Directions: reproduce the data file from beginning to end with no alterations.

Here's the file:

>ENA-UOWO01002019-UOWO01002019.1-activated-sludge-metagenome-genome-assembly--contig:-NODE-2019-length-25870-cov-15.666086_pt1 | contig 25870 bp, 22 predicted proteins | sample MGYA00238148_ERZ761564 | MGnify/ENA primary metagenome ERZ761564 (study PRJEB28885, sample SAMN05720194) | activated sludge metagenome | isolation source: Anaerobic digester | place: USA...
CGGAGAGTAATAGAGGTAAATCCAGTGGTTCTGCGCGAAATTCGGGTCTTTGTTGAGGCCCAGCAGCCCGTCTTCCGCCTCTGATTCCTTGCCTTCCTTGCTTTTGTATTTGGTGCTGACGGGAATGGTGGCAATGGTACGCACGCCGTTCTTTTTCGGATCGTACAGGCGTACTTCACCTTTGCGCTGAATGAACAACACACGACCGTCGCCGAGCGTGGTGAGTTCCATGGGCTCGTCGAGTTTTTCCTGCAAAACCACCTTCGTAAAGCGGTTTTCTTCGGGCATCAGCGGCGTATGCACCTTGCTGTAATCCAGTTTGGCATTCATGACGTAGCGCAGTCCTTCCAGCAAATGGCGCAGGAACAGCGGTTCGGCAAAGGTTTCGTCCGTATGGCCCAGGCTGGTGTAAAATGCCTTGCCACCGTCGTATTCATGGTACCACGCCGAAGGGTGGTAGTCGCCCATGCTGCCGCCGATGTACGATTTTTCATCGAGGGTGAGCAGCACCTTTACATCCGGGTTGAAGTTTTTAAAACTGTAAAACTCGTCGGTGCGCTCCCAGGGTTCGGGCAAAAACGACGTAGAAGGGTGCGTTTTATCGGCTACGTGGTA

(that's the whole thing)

>ENA-UOWO01002019-UOWO01002019.1-activated-sludge-metagenome-genome-assembly--contig:-NODE-2019-length-25870-cov-15.666086_pt1 | contig 25870 bp, 22 predicted proteins | sample MGYA00238148_ERZ761564 | MGnify/ENA primary metagenome ERZ761564 (study PRJEB28885, sample SAMN05720194) | activated sludge metagenome | isolation source: Anaerobic digester | place: USA...
CGGAGAGTAATAGAGGTAAATCCAGTGGTTCTGCGCGAAATTCGGGTCTTTGTTGAGGCCCAGCAGCCCGTCTTCCGCCTCTGATTCCTTGCCTTCCTTGCTTTTGTATTTGGTGCTGACGGGAATGGTGGCAATGGTACGCACGCCGTTCTTTTTCGGATCGTACAGGCGTACTTCACCTTTGCGCTGAATGAACAACACACGACCGTCGCCGAGCGTGGTGAGTTCCATGGGCTCGTCGAGTTTTTCCTGCAAAACCACCTTCGTAAAGCGGTTTTCTTCGGGCATCAGCGGCGTATGCACCTTGCTGTAATCCAGTTTGGCATTCATGACGTAGCGCAGTCCTTCCAGCAAATGGCGCAGGAACAGCGGTTCGGCAAAGGTTTCGTCCGTATGGCCCAGGCTGGTGTAAAATGCCTTGCCACCGTCGTATTCATGGTACCACGCCGAAGGGTGGTAGTCGCCCATGCTGCCGCCGATGTACGATTTTTCATCGAGGGTGAGCAGCACCTTTACATCCGGGTTGAAGTTTTTAAAACTGTAAAACTCGTCGGTGCGCTCCCAGGGTTCGGGCAAAAACGACGTAGAAGGGTGCGTTTTATCGGCTACGTGGTA